fxg: I understand that in many of the live action sequences they were using multi-layered "bubbles" to create a faux-3D effect?

Mack: We did that as well. So for instance we would build a mountain cliff and then off in the distance we would have multiple layers of bubbles with mountains projected onto them and painted and then the sky so it was a bit of everything really. There are also the conveyer belt gags where the road is moving and it just loops around in a circle. There are cases where they drive on a very long stretch of road that maybe curving and you have the background going by. The road is on a conveyer belt, its looping. Its 3D but it just keeps going.

fxg: You created the 3D animation of "Car Fu", showing the cars battling it out in the race sequences. How extensively was this pre-visualised?

Mack: For the most part the Car Fu was pretty well worked out although of course in the previs the animation is pretty crude so it doesn't have any of the dynamics or any of the subtlety added to it. The action of the cars and the cameras were pretty well laid out. One of the main challenges was matching the live footage shot of a practical cockpit on stage with the animation. There was some flexibility there but in some cases not that much so you couldn't get the cockpit to register with the car. A lot of it is just CG drivers and cockpits.

fxg: For the desert race sequence, for instance, what elements were you provided with before you began work on the shots?

Mack: The desert didn't have much of a bubble. They had a sky back there but theirs was pretty simple. We created the ground and the distant mountains and the sky. There's not much too that because the ground is flat but the ground shader was cool because there's a lot of variation. They had done all of their previs for the car action on what they called a stage mover. The cars aren't actually moving forward, the texture of the ground is moving underneath them. It's kind of a relative thing. We had to reanimate all that stuff but it was very well designed and organized so that we could just go in and do those shots.

The film is inspired by anime, and in anime films one of the cool things is anytime there's any kind of explosion or a cloud of dust or a smoke trail the way they animate those effects is very stylized and it has this cool kinda flowing but solid nature to it. So we wanted to get something that at least suggested that but also had a certain feel of reality. So for the dust clouds left by the car in the desert flat race we created a fluid simulation for all the dust and then shaded it in a certain way and lit it so that it was fairly dense and yet its movement was very realistic and complex and yet had this slightly anime quality to it in the away that it's lit and shaded.

fxg: John Gaeta describes this movie as an experiment that aims to develop something unique, something he describes as "photo-anime"

Mack: The big thing is the saturation of the colors and that was something I was really into. I make abstract fine art (www.kevinmackart.com) so I'm really into the supersaturated colors and I've worked out various ways to sort of cheat and make them more saturated. In dialing up the saturation at a certain point it breaks, it turns posterized and doesn't look good so I found little tricks for isolating specific hues and saturating them individually. And then also just in the design of the colors, like for the desert race, I pushed to get this variation in color on the ground and then also in the sky.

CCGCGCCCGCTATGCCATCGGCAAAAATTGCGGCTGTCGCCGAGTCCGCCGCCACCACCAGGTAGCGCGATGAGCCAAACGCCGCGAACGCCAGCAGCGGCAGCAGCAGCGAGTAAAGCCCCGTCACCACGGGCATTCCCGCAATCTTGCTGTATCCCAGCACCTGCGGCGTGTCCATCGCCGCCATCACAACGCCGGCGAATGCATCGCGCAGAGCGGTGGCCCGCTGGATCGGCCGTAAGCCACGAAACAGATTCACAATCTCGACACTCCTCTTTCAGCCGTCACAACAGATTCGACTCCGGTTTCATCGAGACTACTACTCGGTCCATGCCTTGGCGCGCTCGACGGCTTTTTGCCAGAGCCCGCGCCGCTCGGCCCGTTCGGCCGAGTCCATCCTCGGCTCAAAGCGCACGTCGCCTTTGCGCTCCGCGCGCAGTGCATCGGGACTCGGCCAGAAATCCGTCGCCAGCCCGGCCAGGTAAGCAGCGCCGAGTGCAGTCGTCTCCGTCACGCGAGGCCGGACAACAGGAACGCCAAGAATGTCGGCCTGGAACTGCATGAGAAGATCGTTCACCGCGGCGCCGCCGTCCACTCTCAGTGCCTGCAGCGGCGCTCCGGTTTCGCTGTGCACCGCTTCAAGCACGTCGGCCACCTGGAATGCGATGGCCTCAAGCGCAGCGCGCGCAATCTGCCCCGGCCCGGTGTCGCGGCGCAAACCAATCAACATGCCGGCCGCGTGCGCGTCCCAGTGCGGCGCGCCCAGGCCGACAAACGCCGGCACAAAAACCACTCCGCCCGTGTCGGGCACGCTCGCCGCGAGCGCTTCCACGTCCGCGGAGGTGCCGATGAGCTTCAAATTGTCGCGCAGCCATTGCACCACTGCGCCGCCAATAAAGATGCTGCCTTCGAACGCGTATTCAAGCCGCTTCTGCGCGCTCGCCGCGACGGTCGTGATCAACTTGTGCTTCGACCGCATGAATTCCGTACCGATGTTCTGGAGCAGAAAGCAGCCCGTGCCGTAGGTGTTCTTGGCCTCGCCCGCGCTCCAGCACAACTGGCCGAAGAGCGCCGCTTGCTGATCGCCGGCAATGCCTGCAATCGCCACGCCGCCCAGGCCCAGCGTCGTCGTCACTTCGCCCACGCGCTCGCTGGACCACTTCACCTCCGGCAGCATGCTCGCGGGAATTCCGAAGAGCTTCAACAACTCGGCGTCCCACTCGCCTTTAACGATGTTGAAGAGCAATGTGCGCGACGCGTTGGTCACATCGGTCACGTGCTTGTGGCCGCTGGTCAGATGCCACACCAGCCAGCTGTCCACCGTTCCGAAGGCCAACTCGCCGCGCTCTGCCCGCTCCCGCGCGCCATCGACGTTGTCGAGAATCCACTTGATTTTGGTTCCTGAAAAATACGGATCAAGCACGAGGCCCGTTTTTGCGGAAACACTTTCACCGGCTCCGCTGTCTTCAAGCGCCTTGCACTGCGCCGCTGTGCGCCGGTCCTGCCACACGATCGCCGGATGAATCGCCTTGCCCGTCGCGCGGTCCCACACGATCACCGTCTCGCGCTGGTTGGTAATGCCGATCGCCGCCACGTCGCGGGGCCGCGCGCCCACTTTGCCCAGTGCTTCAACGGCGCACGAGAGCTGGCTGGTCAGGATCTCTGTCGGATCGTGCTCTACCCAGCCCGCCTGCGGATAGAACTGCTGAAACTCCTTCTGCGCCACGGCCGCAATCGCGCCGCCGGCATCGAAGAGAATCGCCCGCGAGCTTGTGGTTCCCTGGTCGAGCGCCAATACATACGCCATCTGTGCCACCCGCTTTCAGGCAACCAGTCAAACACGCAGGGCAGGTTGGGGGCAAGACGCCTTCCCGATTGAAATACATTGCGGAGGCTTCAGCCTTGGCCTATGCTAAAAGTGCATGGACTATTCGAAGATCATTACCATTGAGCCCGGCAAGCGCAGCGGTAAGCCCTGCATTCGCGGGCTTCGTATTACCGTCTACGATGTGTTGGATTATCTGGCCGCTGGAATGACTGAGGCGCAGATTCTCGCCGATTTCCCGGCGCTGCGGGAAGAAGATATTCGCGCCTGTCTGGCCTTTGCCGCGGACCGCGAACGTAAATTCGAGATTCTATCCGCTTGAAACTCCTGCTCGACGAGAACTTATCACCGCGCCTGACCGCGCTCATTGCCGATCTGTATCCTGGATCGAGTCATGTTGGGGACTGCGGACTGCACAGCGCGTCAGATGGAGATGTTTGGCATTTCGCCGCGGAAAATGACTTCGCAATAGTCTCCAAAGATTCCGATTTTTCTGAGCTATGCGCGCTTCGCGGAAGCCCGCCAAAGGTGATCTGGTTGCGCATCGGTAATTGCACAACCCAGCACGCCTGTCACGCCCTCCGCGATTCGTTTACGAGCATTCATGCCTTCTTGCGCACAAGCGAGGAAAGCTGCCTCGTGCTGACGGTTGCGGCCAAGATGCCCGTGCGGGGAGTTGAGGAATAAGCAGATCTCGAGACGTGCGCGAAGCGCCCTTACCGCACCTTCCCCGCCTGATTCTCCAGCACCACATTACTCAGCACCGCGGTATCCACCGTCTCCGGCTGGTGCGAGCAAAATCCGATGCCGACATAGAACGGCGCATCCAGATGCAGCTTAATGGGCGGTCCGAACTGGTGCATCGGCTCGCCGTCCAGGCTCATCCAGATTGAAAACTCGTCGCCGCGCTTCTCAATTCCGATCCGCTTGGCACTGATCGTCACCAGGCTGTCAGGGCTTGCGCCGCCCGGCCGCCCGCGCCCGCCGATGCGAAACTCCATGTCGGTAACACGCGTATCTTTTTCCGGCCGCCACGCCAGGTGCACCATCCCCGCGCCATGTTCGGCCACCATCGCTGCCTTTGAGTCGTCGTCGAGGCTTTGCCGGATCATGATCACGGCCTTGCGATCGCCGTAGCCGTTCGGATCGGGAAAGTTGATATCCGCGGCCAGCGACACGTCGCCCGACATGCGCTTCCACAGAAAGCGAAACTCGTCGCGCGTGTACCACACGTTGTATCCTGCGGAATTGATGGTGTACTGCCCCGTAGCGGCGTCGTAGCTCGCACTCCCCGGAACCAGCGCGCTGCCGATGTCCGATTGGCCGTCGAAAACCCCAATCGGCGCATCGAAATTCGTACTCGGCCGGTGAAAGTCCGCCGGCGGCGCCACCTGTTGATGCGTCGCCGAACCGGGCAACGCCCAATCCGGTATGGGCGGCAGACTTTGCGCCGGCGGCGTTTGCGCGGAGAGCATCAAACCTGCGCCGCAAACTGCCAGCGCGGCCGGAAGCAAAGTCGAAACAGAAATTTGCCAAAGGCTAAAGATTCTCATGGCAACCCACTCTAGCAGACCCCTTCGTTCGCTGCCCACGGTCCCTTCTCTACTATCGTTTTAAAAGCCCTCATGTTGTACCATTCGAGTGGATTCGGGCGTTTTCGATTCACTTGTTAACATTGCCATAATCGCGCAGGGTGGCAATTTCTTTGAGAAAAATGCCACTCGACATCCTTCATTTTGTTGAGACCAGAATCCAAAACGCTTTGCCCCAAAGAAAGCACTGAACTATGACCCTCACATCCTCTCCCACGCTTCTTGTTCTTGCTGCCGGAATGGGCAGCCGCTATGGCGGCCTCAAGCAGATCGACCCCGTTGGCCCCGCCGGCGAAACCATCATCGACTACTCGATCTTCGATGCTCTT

You'll notice that there is a gradation in the ground, you always have little bits of gold and orange and then red, so you've got this gradation from gold to orange to red, these analogous colors, and then in the sky you've got a gradation from the horizon up to the top part of the sky that goes from turquoise to blue to purple and so each of those is the complement of the other on the ground and its a kind of interesting neurological phenomenon with that particular combination.

I call it a super complement because you've got triple complements working with each other and they're centered around blue and orange which I think are the most primally effective complementary colors. Since the time that we crawled out of the sea we've been seeing the orange earth and the blue sky, also with that gradation in it, from turquoise on the horizon to blue purple at the top, and the same thing on the ground the variation from gold to red. So it stimulates something primal in us I think. That's why those colors are so powerful.

fxg: How detailed a color palette was provided to you from the producers?

Mack: There wasn't much for the desert race. We went through a few iterations on the ground texture design for instance. At one point they wanted it to be black sand, at another point it would be salt flats. I suggested that it have this variation in it and that it have these complementary colors and they really liked it so we went with that. On the Alpine sequence, I was going for this feeling of warm and cool again. I wanted to have nice blue shadows next to the warmth on the cliffs and the mountains, where the light's very warm, and so again you get that same super complement where you get the blue and purple and turquoise combine with the gold and orange and red.

fxg: For the race sequences, were there any challenges integrating the greenscreen cockpit shots of the drivers?

Mack: Sometimes when we were doing a shot that they'd prevized we'd realize we're getting too close to this car and we're gonna see the driver. So we'd go to the producers and they'd find some element that would fit or we could rework to make do. When you shoot a whole racing movie with guys in cockpits you wind up with a lot of angles of each of the hero drivers. We're talking about quick cuts where the cars are racing by and you only see them for a moment. Sometimes in these cases we could use CG and you couldn't tell but sometimes the camera got too close and we didn't want to have to chase after creating the prefect CG human when you're not really getting a good look at them.

fxg: What resolution was the HD footage you were supplied and what resolution did you work at?